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Tunisia: Ghannouchi signs anti-corruption strategy charter

Leader of Tunisia’s Ennahda movement, Sheikh Rachid Ghannouchi in Tunis, Tunisia on Octobe 2018 [FETHI BELAID/AFP/Getty Images]
Leader of Tunisia’s Ennahda movement, Sheikh Rachid Ghannouchi in Tunis, Tunisia on October 2018 [FETHI BELAID/AFP/Getty Images]

Tunisian Parliament Speaker Rached Ghannouchi signed on Friday the Parliament's joining of the Charter for the Implementation of the Good Governance and Anti-Corruption Strategy.

The signing ceremony took place at the Parliament House, in the presence of Chawki Tabib, head of the Governance and Anti-Corruption Agency (independent), and leaders of the parliamentary blocs.

"This strategy was called for by the National Constituent Assembly (2011-2014), which decided to implement it. Today, the Assembly of the Representatives of the People signs it along with other bodies," said Ghannouchi during a joint press conference with Tabib, held in the Parliament after the signing ceremony.

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Ghannouchi called on "all Tunisian bodies at all levels to engage seriously and with full effort in resisting the scourge of corruption to achieve good governance without which development will not be reached."

He reaffirmed "the joining of the Parliament, all official and popular institutions and civil society in this strategy."

Tabib praised "the initiative of Ghannouchi, the heads of the blocs and all members of Parliament, in signing this strategy and its charter at the beginning of the parliamentary term."

"This signing will further consolidate the role of the Tunisian legislator in the areas of governance and anti-corruption," said Tabib.

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He explained that "among the main objectives of this strategy is promoting political participation in the combat against corruption, which cannot be strengthened without the actual involvement of the Parliament and the government."

Tabib reminded that "the government signed the charter of this strategy, along with the judiciary, civil society and the National Anti-Corruption Agency, and since December 2016 representatives of the private sector joined this charter."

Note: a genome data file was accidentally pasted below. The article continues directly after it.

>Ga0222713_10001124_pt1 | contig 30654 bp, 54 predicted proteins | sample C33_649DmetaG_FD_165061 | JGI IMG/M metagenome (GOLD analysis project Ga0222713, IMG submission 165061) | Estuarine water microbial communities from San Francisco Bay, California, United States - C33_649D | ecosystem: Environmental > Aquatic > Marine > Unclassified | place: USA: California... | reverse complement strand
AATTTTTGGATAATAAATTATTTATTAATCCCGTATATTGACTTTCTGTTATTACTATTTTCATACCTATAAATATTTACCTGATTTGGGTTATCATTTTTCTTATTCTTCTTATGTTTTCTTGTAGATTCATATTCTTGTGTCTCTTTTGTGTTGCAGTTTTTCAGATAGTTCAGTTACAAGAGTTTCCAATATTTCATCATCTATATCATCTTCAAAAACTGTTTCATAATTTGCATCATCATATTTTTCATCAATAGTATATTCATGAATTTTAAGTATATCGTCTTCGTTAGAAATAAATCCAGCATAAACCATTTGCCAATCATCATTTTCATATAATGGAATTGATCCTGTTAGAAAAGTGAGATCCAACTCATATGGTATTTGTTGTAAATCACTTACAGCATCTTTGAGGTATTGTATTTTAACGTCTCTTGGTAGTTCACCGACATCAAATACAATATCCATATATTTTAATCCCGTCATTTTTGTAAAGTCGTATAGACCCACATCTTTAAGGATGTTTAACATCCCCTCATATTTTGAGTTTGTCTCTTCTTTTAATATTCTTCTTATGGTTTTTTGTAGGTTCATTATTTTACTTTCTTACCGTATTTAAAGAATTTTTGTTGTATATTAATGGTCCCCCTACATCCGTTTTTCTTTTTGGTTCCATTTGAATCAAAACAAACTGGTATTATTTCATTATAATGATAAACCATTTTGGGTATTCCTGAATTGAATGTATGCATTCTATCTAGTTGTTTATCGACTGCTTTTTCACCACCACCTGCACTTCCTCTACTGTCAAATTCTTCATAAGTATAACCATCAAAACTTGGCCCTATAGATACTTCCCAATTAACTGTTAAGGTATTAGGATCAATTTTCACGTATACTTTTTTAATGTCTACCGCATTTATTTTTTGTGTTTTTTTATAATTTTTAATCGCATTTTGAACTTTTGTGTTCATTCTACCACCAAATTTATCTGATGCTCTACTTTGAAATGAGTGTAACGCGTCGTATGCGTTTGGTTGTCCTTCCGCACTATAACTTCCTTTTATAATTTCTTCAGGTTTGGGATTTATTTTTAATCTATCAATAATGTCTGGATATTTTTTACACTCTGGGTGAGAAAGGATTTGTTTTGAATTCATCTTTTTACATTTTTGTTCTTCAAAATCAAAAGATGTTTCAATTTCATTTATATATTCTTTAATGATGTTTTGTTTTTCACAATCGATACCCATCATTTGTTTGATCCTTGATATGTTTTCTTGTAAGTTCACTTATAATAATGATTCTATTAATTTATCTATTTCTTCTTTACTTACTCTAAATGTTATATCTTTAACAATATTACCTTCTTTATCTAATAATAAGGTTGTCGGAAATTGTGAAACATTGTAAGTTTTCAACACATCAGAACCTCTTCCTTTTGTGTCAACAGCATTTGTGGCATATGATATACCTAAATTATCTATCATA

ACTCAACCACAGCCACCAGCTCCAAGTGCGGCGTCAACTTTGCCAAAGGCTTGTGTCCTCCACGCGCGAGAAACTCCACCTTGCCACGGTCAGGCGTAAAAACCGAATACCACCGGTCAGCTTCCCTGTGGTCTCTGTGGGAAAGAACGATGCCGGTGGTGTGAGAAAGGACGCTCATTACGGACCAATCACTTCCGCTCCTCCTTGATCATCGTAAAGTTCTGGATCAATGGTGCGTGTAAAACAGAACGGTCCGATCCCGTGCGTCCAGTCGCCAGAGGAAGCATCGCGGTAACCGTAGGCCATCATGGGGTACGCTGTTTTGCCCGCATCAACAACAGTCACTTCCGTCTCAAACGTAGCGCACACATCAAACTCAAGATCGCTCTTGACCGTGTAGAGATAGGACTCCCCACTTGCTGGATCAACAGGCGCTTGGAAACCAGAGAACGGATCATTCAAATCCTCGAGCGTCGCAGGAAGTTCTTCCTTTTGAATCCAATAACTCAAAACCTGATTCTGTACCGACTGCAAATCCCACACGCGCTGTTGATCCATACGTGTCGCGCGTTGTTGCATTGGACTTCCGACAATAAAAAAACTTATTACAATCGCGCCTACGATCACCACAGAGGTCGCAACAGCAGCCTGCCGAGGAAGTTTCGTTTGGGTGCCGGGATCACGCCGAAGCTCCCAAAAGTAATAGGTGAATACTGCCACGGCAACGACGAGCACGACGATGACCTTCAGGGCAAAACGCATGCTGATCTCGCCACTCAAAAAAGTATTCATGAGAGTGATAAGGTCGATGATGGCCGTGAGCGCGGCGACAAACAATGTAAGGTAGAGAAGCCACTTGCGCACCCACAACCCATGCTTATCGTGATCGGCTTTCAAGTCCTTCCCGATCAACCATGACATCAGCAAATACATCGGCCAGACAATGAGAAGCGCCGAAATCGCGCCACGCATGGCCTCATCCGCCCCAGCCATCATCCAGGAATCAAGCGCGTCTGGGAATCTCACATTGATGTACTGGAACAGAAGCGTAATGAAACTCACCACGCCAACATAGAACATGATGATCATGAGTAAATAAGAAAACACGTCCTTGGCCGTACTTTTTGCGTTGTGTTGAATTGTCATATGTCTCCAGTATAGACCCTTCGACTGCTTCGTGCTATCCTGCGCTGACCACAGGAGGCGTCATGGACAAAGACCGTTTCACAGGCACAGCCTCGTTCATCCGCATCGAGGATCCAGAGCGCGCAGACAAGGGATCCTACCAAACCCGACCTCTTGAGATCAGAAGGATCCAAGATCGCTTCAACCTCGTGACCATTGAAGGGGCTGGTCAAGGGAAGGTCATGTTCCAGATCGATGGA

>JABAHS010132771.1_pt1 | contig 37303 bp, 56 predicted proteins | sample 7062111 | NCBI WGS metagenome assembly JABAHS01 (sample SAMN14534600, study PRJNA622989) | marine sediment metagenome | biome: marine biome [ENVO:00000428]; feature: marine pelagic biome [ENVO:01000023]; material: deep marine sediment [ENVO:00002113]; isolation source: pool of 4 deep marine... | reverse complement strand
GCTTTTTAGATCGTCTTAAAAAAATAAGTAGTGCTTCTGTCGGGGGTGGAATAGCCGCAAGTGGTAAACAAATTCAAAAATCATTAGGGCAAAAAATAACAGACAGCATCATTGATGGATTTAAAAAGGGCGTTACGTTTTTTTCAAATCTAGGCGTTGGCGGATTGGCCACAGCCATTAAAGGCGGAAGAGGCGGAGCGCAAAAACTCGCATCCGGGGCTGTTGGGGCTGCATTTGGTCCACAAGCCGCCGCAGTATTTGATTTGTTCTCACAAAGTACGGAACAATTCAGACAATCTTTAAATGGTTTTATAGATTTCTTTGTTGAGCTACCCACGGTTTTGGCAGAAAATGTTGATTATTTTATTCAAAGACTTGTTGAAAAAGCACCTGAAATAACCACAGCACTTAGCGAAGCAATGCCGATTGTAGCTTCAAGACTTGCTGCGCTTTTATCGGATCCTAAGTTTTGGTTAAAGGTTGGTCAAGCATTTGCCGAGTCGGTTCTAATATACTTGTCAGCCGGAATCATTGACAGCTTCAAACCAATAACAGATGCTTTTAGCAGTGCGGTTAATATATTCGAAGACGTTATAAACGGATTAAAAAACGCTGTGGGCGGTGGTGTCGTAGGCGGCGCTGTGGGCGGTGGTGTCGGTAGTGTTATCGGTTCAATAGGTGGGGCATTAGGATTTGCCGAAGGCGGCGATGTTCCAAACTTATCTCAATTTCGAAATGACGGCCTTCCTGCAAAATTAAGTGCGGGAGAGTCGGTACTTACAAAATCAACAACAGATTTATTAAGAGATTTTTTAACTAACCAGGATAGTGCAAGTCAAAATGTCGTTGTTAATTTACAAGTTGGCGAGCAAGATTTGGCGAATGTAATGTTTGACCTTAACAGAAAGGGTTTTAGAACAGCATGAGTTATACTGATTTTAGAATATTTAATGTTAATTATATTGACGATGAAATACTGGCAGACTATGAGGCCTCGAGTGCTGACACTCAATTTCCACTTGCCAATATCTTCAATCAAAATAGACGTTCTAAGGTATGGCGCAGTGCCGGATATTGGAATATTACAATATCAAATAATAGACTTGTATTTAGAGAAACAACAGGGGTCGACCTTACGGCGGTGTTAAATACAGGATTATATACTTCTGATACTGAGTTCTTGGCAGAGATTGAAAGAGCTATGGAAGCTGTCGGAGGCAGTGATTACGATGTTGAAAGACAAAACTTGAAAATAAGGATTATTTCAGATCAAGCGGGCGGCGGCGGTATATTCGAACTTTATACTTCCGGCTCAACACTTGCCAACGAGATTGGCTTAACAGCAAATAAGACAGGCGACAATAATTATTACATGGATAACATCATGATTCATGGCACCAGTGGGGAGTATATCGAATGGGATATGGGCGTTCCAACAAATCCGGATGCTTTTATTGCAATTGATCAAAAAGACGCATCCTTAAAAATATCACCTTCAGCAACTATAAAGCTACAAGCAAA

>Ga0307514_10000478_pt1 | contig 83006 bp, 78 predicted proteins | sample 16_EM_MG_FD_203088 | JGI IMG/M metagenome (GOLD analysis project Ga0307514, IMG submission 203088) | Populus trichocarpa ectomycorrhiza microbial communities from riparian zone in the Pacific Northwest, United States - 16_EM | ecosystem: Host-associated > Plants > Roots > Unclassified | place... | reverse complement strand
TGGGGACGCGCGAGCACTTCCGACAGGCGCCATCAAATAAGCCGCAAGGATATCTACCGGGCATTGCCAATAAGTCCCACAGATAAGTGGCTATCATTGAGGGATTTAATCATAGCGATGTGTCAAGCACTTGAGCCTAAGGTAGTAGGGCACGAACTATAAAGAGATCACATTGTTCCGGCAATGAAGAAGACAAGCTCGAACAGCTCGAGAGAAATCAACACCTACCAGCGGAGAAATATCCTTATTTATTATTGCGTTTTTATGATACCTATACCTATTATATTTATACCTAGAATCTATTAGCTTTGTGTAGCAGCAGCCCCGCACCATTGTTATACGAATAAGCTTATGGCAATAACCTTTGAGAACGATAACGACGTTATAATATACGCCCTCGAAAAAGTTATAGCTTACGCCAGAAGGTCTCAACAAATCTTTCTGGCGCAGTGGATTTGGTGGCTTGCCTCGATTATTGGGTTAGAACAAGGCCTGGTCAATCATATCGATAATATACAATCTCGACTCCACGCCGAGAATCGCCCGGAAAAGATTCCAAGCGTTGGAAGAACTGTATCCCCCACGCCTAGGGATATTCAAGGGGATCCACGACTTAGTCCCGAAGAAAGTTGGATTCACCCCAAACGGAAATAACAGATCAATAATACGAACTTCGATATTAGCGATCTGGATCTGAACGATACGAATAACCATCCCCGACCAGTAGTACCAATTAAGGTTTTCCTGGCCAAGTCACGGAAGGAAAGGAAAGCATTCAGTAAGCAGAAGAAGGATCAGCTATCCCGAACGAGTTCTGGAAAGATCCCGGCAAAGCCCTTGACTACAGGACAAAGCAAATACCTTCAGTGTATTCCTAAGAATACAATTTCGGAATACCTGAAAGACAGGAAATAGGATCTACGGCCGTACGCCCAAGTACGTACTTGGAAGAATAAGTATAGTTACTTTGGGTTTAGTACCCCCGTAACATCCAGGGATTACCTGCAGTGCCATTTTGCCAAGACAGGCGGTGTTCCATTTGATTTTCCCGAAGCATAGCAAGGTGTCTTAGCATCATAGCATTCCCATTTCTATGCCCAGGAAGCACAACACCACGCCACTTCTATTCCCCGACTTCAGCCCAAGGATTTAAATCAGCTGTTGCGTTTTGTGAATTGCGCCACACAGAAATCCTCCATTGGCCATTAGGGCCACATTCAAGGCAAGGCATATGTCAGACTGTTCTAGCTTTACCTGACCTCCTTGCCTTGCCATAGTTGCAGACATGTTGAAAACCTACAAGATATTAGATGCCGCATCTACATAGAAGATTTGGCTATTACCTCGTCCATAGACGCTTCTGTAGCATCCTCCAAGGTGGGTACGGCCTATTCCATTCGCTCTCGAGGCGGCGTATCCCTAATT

He pointed out that "the previous Parliament (2014-2019) had widely contributed to strengthening the legislative pillars of Good Governance and Anti-Corruption."

Tabib expressed his hope that "the role of the Tunisian legislator in this field will develop, after the Speaker of Parliament's signing of this strategy today."

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He also indicated that "after signing it, the Parliament will join the Strategy Leadership Council."

Tabib urged "the current Parliament to strengthen the legislative arsenal to combat corruption, by amending some important laws, on top of which them the Code of Criminal Procedures, and collecting legal provisions and texts related to public deals and purchases in one code."

He considered that "70 per cent of the problems in Tunisia is due to the absence of governance and the spread of corruption."

A month ago, the Tunisian government signed the Charter for the Implementation of the Good Governance and Anti-Corruption Strategy (2016-2020).

Tunisia ranks 73 in the Corruption Perceptions Index for 2018, out of a total of 180 countries included in the study prepared by Transparency International, after it was at the 74 places in 2017.

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